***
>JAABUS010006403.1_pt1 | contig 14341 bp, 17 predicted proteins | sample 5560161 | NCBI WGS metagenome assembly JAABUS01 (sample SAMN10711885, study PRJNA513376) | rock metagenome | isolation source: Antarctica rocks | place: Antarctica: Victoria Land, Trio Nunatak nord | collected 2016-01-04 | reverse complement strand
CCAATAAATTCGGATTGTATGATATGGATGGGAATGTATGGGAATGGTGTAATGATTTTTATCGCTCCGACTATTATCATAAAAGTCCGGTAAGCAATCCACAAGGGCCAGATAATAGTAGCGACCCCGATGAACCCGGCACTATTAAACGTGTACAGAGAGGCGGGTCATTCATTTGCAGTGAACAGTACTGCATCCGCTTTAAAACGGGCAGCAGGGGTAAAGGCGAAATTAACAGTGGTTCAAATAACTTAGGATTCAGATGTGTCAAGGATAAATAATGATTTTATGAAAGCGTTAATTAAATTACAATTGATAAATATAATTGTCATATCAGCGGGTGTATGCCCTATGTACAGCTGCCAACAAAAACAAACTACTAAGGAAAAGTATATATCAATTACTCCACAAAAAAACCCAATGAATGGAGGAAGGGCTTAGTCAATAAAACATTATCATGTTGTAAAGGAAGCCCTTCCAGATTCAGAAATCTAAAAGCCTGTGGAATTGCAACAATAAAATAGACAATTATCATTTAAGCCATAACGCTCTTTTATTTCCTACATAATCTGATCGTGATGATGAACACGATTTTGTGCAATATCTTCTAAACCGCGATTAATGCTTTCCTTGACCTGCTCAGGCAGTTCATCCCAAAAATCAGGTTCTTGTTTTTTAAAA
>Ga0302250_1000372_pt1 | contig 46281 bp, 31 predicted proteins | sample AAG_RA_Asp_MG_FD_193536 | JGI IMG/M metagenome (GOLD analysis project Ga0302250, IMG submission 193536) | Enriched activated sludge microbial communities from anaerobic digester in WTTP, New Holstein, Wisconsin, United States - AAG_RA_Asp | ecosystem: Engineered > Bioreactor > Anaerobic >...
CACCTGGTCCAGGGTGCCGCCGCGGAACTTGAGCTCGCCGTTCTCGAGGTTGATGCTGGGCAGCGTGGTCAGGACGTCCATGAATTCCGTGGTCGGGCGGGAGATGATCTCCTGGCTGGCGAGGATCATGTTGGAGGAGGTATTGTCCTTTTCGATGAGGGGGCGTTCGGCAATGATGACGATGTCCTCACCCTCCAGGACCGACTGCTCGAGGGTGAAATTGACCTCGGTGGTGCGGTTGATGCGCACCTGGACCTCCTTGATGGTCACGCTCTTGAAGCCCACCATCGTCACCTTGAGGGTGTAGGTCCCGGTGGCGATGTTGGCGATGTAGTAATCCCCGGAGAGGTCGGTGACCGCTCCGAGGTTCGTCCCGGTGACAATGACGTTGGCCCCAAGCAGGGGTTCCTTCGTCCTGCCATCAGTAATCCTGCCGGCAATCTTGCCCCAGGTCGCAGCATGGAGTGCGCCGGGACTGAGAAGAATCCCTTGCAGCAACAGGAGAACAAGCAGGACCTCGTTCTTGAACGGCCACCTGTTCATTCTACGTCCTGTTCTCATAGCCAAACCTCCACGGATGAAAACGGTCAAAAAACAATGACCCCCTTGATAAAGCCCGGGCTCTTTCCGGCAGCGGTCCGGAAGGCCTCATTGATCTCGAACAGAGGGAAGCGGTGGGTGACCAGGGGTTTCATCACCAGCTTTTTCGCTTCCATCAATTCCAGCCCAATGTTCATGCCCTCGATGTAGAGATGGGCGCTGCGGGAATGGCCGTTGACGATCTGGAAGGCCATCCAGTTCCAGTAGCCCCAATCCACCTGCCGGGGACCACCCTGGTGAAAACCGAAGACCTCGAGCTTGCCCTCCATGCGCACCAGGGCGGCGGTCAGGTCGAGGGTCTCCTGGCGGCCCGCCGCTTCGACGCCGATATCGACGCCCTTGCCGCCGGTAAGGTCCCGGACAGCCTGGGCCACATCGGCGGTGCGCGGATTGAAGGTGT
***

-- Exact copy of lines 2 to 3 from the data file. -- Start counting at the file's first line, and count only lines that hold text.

CCAATAAATTCGGATTGTATGATATGGATGGGAATGTATGGGAATGGTGTAATGATTTTTATCGCTCCGACTATTATCATAAAAGTCCGGTAAGCAATCCACAAGGGCCAGATAATAGTAGCGACCCCGATGAACCCGGCACTATTAAACGTGTACAGAGAGGCGGGTCATTCATTTGCAGTGAACAGTACTGCATCCGCTTTAAAACGGGCAGCAGGGGTAAAGGCGAAATTAACAGTGGTTCAAATAACTTAGGATTCAGATGTGTCAAGGATAAATAATGATTTTATGAAAGCGTTAATTAAATTACAATTGATAAATATAATTGTCATATCAGCGGGTGTATGCCCTATGTACAGCTGCCAACAAAAACAAACTACTAAGGAAAAGTATATATCAATTACTCCACAAAAAAACCCAATGAATGGAGGAAGGGCTTAGTCAATAAAACATTATCATGTTGTAAAGGAAGCCCTTCCAGATTCAGAAATCTAAAAGCCTGTGGAATTGCAACAATAAAATAGACAATTATCATTTAAGCCATAACGCTCTTTTATTTCCTACATAATCTGATCGTGATGATGAACACGATTTTGTGCAATATCTTCTAAACCGCGATTAATGCTTTCCTTGACCTGCTCAGGCAGTTCATCCCAAAAATCAGGTTCTTGTTTTTTAAAA
>Ga0302250_1000372_pt1 | contig 46281 bp, 31 predicted proteins | sample AAG_RA_Asp_MG_FD_193536 | JGI IMG/M metagenome (GOLD analysis project Ga0302250, IMG submission 193536) | Enriched activated sludge microbial communities from anaerobic digester in WTTP, New Holstein, Wisconsin, United States - AAG_RA_Asp | ecosystem: Engineered > Bioreactor > Anaerobic >...